History of solar policy in Nevada
In recent decades, the Silver State has made a safe bet by investing in policies that support the solar energy industry. As solar costs have dropped and demand has increased, the state has become a perennial leader in solar development and capacity. According to SEIA’s national ranking, through 2018 Nevada has installed over 3,000 megawatts (MW) of solar electricity capacity ranking it 4th overall in the nation.
The first enacted solar policy in Nevada dates back to 1983, with the passage of the Renewable Energy Systems Property Exemption Tax. While this legislation only served commercial and industrial property owners, it set a strong initial step towards attracting more solar development throughout the state. Following this early victory, solar policy in Nevada remained silent until 1995, when the state approved Solar Easement & Rights Laws. The purpose of this policy was to establish that the right to use solar energy is equivalent to a property right. Although this policy doesn’t provide any financial incentives, it legitimized solar and the solar industry in the Nevada market.
However, development seriously picked up following the 1997 electric-utility restructuring legislation in which significant programs–such as net metering and a Renewable Portfolio Standard (RPS)–were integrated into Nevada’s solar policy portfolio.
Nevada has fought tirelessly over the years to maintain one of the top net metering programs in the nation. Net metering is an energy billing system that provides homeowners credit based on how much net surplus generation is sent back to the electric grid. In the Silver State, net metering has been amended every other year starting back in 2001. While these amendments have generally been used to bolster the program, in 2015 net metering took a step back when the state’s Public Utilities Commission (PUCN) allowed NV Energy to charge all solar customers 40 percent more in fixed fees while reducing the price at which excess generation is metered by 50 percent. After a two year debate about the future of net metering in the state, Governor Sandoval signed AB 405 in March 2017 to help turn the state back into a leading solar market.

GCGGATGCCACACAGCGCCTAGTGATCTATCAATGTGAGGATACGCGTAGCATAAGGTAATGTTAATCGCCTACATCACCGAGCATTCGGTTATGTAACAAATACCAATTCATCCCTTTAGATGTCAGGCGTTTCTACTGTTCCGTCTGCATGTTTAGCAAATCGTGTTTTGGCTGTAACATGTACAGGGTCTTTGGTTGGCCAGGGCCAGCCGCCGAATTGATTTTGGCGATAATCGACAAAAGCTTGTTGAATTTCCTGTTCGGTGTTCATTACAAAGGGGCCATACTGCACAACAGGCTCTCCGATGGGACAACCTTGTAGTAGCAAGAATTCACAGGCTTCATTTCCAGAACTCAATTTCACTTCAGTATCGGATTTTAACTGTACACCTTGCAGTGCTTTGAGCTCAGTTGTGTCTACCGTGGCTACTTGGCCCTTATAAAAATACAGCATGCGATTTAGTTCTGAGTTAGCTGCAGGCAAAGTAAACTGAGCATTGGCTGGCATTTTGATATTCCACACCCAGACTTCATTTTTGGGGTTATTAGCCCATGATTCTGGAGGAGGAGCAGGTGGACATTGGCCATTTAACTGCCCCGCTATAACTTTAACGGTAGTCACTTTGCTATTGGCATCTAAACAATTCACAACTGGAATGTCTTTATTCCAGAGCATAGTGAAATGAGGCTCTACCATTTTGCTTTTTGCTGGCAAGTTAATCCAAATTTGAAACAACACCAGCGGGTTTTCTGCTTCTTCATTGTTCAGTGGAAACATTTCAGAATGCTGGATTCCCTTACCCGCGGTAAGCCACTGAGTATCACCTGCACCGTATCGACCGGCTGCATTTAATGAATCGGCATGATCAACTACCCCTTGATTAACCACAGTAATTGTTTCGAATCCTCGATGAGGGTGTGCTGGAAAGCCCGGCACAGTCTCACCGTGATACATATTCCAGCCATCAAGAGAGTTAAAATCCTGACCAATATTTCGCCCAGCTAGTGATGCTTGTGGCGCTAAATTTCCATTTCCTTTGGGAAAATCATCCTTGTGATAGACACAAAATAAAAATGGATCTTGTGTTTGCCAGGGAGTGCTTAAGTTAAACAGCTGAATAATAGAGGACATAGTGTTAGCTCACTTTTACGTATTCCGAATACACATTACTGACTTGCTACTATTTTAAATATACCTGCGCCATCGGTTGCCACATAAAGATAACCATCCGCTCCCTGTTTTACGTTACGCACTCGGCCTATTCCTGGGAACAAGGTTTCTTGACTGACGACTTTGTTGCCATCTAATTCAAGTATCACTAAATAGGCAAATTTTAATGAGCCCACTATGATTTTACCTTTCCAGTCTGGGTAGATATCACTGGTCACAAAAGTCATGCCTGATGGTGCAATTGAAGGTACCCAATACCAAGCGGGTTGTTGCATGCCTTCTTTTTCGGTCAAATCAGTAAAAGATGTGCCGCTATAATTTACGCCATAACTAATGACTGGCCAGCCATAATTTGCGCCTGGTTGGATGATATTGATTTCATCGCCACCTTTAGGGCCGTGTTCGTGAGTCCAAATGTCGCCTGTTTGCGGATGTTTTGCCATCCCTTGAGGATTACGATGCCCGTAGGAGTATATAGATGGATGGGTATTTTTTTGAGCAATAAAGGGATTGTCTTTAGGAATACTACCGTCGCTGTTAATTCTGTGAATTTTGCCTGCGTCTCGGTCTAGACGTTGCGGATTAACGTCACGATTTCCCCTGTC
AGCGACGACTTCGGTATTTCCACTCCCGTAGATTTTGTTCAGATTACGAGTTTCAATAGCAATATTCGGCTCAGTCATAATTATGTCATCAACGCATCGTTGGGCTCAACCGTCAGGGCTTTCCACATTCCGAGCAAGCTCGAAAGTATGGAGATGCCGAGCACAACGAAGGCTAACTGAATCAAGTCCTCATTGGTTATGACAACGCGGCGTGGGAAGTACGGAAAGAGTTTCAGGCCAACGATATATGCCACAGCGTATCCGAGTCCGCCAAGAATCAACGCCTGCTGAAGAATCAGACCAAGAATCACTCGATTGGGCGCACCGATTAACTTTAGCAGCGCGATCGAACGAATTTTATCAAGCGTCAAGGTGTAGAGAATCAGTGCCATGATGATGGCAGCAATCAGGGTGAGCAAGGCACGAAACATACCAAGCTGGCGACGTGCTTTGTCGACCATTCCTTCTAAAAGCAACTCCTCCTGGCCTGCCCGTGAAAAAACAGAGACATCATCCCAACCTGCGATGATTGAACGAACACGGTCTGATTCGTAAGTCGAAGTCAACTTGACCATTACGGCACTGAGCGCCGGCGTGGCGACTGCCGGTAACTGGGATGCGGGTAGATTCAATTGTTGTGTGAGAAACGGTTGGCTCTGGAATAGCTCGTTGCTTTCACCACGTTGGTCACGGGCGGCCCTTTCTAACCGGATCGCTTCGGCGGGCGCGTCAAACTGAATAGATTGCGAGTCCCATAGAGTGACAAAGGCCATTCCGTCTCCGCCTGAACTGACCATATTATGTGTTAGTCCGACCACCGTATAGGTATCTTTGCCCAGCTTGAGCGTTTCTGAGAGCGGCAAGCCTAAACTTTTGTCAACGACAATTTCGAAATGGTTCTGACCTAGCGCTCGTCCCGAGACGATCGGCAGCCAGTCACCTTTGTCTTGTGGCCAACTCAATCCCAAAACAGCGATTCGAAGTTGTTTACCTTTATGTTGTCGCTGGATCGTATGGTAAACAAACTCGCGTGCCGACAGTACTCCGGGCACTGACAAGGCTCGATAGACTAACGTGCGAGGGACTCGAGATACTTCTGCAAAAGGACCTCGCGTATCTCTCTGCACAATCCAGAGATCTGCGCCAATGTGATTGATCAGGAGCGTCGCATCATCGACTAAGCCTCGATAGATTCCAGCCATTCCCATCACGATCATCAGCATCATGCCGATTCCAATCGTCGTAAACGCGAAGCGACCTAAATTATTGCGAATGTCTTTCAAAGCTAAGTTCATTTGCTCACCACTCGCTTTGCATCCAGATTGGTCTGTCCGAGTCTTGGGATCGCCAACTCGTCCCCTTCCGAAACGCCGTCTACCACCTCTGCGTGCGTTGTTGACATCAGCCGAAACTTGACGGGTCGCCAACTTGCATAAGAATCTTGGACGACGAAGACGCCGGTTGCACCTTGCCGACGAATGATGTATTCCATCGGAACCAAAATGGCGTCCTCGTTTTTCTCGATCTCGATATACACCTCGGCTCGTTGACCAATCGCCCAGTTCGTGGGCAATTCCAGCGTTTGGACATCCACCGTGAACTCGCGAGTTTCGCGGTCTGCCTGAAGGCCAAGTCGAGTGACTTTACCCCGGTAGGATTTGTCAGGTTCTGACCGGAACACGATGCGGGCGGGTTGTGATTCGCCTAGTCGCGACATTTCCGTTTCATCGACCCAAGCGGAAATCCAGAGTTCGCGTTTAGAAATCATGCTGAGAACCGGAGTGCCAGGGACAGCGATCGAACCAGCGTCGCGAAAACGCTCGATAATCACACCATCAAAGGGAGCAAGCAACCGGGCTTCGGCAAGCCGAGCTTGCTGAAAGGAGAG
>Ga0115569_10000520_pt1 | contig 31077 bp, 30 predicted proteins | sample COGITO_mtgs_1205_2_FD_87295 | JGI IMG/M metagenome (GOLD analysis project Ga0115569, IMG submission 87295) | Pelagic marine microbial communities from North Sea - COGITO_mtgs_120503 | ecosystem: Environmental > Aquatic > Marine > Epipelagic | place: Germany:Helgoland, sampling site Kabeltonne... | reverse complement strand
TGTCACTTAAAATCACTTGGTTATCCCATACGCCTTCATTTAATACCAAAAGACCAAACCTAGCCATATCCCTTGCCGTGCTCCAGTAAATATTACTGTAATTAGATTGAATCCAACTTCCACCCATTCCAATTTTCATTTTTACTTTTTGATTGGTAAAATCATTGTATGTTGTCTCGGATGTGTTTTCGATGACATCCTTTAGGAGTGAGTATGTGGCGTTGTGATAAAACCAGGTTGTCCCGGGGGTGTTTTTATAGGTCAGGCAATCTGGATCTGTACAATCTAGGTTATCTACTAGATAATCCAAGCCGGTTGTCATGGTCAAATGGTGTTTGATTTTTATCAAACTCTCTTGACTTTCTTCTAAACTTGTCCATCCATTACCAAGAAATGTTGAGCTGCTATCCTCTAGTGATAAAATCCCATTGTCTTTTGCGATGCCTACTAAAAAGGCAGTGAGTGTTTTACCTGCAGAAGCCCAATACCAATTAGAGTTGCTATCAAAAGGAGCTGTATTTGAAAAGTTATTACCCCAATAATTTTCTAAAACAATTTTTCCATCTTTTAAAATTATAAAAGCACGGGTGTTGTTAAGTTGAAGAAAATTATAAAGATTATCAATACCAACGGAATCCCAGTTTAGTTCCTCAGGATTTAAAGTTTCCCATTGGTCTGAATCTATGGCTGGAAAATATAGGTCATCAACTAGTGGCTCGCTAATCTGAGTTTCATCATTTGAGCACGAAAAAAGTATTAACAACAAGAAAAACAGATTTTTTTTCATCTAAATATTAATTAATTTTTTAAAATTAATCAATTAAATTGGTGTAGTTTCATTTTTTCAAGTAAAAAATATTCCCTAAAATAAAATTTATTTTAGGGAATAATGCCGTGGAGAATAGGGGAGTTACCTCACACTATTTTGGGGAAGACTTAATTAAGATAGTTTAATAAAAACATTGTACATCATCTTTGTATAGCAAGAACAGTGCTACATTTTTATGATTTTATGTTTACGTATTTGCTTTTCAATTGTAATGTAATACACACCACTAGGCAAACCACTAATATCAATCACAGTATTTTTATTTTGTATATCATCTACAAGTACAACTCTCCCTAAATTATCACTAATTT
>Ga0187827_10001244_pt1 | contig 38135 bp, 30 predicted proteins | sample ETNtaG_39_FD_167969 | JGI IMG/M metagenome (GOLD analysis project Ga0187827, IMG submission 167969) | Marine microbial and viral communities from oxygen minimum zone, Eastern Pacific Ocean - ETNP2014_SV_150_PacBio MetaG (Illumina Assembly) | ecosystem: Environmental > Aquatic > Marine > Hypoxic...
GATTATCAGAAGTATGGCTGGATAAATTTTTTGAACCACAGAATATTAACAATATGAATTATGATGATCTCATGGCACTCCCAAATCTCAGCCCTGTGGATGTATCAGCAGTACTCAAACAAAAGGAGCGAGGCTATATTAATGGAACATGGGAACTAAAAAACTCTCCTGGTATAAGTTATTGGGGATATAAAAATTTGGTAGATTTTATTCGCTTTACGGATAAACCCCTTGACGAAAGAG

For customers of NV Energy, the most recent legislation states that photovoltaic (PV) systems of up to 25 kilowatts (KW) are eligible for the program and will receive monthly net excess generation credited at a rate equal to 95% of the retail rate. However, for every 80 megawatts (MW) of solar installed in the state, credit values for new customers will decline by 7%, with a minimum credit value of 75% of the retail rate. The State recently announced that the rate had dropped to 81%. (Updates can be found here.)
The other major renewable policy to come from the 1997 electricity restructuring legislation was a Renewable Portfolio Standard (RPS). Similar to net metering, state energy requirements have been imperative to the development of clean energy across the nation. In this case, Nevada has stood out amongst other states by continuing to increase its required renewable energy levels over the years. In 2009, SB 358 passed to require utilities to source at least 25 percent of their retail electricity sales by 2025, including a solar carve-out of 1.5 percent by the same target date. A recent revision to the bill established a new RPS of 50% by 2030 and 100% carbon-free energy by 2050.
To support its net metering and RPS foundational policies, Nevada created a couple of notable financial incentives to help make solar more accessible to everyone. The first of these policies was the Renewable Generations Rebate Program created by NV Energy in 2003. Today, the program offers $0.20 per watt when ratepayers purchase solar systems 25 kW or less. For a typical 5 kW solar system, homeowners can make a healthy $1,000 a year under the current rebate. It should be noted though that as more solar is installed in the state, the value of the rebate will decrease, so now is the time to take advantage of their offer! The other financial incentive that is provided for solar users in Nevada is the Portfolio Energy Credits (PECs) program that began in 2006. The benefit of these credits is that utilities have to buy them in order to satisfy their RPS requirements, or else face state fines. While the value of these credits remain far below the value of the NV Energy rebates, it will be interesting to see how they adjust with the expanded RPS now passed.